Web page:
(2021-2022) Rethinking development: intentions, outcomes, and recipient agency
Written by Zed Beaumont, Lucy Evans, , Laura Gallacher, Tallulah Guard, Charlie Howard, and Fatima Vicke.
We aim to introduce students to the discipline of Anthropology and allow them to see how an Anthropological lens can be used to problematize phenomena in our world today. Students will come to understand what ‘development’ means, and what they aim to achieve. We will then encourage students to ‘rethink development’ by exploring the relationships between intentions, outcomes, and agency, revealing the ways in which they are perhaps less obvious than first perceived. As well as a new awareness of how the intentions of development programmes do not always match up with the outcomes, we hope that students will leave the class with an understanding that recipients are not passive and that their actions often impact outcomes.
- Interactive whiteboard with internet access to display the PowerPoint and Kahoot.
- Printed copies of the worksheets provided – 1 per group (group specifications below).
- This lesson plan is set out for a class of approximately 30 students. This will allow them to divide into 6 groups of 5 for the longer activity.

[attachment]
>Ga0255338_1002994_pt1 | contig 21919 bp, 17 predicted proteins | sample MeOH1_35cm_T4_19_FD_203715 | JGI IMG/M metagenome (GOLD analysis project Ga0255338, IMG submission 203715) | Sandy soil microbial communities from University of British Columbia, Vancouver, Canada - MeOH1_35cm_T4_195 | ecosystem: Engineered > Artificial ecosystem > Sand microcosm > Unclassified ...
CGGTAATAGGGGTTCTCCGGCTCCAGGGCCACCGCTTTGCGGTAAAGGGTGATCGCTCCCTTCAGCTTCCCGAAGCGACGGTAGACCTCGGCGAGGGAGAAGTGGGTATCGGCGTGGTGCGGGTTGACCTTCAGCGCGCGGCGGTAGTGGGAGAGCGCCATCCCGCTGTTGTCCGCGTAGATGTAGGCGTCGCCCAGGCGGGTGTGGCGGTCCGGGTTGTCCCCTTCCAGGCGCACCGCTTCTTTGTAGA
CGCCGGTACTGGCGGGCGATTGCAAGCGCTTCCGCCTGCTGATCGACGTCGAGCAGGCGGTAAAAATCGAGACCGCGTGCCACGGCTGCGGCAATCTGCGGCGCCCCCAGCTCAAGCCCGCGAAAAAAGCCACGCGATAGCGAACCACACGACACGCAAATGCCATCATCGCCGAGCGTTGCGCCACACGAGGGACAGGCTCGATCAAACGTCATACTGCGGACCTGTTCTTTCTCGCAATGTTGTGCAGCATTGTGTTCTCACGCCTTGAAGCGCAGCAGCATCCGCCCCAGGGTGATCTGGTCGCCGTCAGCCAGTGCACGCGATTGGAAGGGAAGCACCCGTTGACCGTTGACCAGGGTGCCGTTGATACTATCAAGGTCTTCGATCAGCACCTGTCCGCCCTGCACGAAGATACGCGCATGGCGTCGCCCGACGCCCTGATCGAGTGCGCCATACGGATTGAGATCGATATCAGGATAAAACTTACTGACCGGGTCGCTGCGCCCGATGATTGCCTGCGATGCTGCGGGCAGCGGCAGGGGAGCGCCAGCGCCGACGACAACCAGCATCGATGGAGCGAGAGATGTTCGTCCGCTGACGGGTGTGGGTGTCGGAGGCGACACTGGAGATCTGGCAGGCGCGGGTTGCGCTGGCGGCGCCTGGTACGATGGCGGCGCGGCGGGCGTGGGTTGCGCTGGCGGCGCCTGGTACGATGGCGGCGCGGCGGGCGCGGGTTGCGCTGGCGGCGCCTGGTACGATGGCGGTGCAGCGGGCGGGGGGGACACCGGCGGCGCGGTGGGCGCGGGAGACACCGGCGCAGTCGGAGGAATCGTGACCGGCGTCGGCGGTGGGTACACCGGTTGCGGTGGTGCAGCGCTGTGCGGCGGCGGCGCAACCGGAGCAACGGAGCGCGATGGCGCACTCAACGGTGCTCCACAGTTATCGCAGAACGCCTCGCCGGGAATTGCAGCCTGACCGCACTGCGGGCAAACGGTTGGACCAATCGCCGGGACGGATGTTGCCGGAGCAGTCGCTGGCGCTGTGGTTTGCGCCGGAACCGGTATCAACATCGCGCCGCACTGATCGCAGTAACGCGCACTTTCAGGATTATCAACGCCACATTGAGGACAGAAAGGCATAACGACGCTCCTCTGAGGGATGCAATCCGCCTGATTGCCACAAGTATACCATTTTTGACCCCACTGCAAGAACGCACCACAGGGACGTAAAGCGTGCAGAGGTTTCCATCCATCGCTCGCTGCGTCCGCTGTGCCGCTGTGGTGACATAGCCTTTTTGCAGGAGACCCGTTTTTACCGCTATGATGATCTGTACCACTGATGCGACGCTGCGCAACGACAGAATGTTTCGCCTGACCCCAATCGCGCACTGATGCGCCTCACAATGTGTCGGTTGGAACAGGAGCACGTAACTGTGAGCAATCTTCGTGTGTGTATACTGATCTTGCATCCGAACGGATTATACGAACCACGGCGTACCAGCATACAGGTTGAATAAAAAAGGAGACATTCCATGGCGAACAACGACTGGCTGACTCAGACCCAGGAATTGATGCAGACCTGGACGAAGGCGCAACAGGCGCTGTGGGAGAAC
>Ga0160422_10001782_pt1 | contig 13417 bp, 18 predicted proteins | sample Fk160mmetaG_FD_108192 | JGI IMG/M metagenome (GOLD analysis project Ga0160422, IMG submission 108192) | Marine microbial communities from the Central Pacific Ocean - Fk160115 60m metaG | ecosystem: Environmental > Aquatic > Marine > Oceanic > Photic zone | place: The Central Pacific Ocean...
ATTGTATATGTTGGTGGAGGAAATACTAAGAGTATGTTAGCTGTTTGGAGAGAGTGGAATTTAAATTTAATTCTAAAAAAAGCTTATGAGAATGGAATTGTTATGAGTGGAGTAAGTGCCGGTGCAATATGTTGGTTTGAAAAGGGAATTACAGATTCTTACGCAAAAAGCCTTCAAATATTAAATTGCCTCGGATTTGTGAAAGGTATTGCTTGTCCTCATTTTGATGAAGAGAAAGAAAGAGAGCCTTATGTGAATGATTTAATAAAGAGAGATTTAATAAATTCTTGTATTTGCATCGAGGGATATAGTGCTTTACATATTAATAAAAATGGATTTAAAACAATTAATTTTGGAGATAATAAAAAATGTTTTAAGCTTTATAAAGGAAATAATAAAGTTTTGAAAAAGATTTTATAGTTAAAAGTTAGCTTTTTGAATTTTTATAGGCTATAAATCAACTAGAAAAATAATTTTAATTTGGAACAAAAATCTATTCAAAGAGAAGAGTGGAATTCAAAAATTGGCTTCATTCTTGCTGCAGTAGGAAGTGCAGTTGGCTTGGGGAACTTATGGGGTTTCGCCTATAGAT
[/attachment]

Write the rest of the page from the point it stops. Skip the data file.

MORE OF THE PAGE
- Three groups will be ‘development providers’ and three will be ‘development recipients.’ Groups will be paired to allow a debate between ‘developers’ and ‘recipients.’
In preparation for the lesson, teachers should read Li’s (1999) article ‘Compromising Power: Development, Culture, and Rule in Indonesia.’ This article examines the failures of a development program led by Indonesia’s Department of Social Affairs (DEPSOS) which aimed to resettle people from isolated, rural areas to more accessible, urban regions. The writing analyses the failure of the development program to reveal how intentions do not always achieve their desired outcomes and draws our attention to how aid recipients aren’t the passive objects they may be perceived as. The article shows that the people being resettled were aware of the changes and regulation this program would bring into their lives and explores the ways in which the subjects ignored, or even sabotaged, the aims of the project. Through this, students will come to acknowledge the agency these individuals have in affecting the outcome of a program.
Brief/ Introduction for students
Social Anthropology is the cross-cultural study of human society and cultures. The discipline allows much critical thought and enables us to rethink many things taken for granted in our world. Today, we will be exploring the world of development. Development refers to the social, economic, and technological advancement of societies, and the concept is underpinned by a notion that different countries have different levels of these. We will take an Anthropological approach as we begin to ‘rethink’ development and familiarise ourselves with some of the issues development work creates.